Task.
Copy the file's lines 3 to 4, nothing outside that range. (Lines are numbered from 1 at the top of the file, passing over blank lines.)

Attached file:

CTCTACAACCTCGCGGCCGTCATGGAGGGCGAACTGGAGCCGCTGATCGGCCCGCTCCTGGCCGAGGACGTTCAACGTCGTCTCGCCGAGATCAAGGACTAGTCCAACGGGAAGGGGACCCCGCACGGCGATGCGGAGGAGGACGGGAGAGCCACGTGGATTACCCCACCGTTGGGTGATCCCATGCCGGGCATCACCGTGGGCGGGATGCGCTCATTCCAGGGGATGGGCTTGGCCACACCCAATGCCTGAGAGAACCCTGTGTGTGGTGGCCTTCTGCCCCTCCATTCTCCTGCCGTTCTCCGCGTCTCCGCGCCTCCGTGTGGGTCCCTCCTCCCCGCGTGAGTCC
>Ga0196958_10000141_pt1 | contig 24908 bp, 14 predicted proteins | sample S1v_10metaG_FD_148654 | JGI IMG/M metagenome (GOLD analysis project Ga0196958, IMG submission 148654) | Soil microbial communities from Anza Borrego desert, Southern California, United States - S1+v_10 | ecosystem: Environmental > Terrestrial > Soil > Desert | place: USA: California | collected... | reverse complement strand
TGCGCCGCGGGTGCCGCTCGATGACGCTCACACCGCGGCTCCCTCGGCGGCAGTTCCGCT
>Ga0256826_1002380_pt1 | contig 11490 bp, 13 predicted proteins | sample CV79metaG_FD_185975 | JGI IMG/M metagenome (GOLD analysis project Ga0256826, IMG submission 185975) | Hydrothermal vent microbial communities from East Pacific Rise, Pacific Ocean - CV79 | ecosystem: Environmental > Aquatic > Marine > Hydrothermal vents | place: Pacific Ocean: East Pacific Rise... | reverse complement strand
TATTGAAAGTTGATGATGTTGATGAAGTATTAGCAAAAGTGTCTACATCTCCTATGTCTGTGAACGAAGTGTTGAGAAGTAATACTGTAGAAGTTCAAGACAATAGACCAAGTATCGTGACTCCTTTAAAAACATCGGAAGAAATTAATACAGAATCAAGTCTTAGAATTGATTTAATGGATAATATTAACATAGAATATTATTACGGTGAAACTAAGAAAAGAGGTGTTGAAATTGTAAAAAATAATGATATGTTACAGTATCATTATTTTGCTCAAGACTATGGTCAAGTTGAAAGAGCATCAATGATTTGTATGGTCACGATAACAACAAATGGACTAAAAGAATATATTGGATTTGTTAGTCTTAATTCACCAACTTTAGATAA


TGCGCCGCGGGTGCCGCTCGATGACGCTCACACCGCGGCTCCCTCGGCGGCAGTTCCGCT
>Ga0256826_1002380_pt1 | contig 11490 bp, 13 predicted proteins | sample CV79metaG_FD_185975 | JGI IMG/M metagenome (GOLD analysis project Ga0256826, IMG submission 185975) | Hydrothermal vent microbial communities from East Pacific Rise, Pacific Ocean - CV79 | ecosystem: Environmental > Aquatic > Marine > Hydrothermal vents | place: Pacific Ocean: East Pacific Rise... | reverse complement strand